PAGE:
March 06, 2019
Philadelphia Bar Association Applauds Announcement of Low-Income Tenant Legal Defense Fund
New Fund Announced Today Follows Bar Association’s Stout Report Estimating Significant Cost Savings by Providing Access to Counsel to Low-Income Tenants Facing Eviction
The Philadelphia Bar Association, the oldest association of lawyers in the United States, today applauds Council President Darrell L. Clarke and members of Philadelphia City Council for proposing a Low-Income Tenant Legal Defense Fund for low-income tenants facing eviction in the city’s budget for FY 2020. The fund follows a recent report commissioned by the Philadelphia Bar Association estimating significant cost savings by investing in a right to counsel for low-income tenants facing eviction.
“Today Council President Clarke and other members of Philadelphia City Council took a step forward in helping protect our city’s residents from facing evictions due to a lack of access to legal counsel. The groundbreaking Stout Report commissioned by the Philadelphia Bar Association demonstrates that funding counsel for low-income tenants who face the loss of their homes through eviction is an excellent financial investment and will save the city $12 for every $1 spent. Providing access to legal counsel is among the most effective measures to prevent the costs, both financial and human, resulting from evictions and homelessness. We urge the City Council to allocate sufficient funding to guarantee access to legal counsel for all eligible low-income tenants facing eviction,” said Chancellor Rochelle M. Fedullo.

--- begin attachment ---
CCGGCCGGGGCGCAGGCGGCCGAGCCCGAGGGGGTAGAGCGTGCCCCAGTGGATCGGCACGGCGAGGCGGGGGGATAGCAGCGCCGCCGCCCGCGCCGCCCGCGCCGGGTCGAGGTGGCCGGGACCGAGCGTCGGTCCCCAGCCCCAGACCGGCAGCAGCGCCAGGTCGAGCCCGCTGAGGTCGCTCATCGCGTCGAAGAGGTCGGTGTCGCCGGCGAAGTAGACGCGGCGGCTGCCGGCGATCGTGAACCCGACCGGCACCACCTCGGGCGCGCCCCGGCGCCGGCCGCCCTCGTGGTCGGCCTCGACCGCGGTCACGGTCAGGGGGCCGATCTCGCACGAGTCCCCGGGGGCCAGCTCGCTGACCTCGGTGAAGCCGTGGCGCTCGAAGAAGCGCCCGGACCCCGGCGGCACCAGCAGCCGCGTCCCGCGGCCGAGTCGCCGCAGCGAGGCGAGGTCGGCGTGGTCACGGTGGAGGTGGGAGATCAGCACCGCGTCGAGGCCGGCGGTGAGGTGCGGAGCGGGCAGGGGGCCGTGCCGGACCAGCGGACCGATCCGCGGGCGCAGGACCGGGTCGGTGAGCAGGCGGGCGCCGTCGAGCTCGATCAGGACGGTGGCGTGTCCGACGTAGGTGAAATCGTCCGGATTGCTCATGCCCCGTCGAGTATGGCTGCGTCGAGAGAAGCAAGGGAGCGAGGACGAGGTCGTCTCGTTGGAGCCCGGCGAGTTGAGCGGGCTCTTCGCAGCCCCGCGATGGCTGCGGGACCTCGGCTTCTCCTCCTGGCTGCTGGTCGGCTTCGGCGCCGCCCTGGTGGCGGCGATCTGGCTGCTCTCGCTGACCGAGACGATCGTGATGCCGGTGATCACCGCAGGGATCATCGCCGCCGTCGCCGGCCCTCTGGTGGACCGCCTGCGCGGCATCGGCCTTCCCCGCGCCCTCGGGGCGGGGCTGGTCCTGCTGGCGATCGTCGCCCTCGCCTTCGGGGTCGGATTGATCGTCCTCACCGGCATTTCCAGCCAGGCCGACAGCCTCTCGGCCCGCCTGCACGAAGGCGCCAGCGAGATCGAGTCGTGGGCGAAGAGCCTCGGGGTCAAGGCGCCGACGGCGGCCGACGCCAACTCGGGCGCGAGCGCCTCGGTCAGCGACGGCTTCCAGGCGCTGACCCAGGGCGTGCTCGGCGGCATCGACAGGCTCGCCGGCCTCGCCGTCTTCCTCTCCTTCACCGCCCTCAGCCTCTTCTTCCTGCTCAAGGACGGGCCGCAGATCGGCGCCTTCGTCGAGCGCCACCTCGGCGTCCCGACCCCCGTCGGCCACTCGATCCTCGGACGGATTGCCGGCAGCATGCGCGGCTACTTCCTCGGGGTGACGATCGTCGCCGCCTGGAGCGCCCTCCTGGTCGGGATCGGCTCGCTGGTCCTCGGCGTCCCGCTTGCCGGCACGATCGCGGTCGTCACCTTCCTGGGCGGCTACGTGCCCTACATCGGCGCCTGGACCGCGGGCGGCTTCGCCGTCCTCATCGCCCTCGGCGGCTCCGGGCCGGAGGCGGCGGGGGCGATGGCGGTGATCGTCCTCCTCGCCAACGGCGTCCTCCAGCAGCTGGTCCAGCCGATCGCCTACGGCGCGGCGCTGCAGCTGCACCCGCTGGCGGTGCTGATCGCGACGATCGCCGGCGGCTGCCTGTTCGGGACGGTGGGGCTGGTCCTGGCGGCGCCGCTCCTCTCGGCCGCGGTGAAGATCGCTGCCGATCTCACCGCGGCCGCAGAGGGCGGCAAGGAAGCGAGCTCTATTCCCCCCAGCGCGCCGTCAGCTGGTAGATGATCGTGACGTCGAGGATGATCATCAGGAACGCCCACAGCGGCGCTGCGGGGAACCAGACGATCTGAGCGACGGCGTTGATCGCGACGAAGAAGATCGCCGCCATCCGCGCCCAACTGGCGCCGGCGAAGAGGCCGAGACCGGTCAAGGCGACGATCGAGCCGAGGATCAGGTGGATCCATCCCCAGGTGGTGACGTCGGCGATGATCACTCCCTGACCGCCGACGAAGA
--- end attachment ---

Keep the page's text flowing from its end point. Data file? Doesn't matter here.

According to a study commissioned by the association, “Economic Return on Investment of Providing Counsel in Philadelphia Eviction Cases for Low-Income Tenants,” by providing free representation to low-income tenants facing eviction, the city can help keep people in their homes while saving $12 for every $1 spent. The study was performed pro bono by Stout Risius Ross, LLC, a leading valuation advisory, investment banking, dispute consulting and management consulting firm.
Stout determined that unrepresented tenants are disruptively displaced due to eviction in approximately 78 percent of cases, as compared with represented tenants, who are disruptively displaced due to eviction in only approximately 5 percent of cases. By being represented, many low-income individuals each year would avoid being disruptively displaced.
The announcement comes on the eve of the Philadelphia Bar Association’s 2019 Chancellor’s Forum on Monday, March 11th bringing together Philadelphia city leaders to discuss the need for funding of a right to counsel for low-income residents facing eviction and its impact on the city.
To attend the event, please register here. More information about the proposal will be available at the Forum.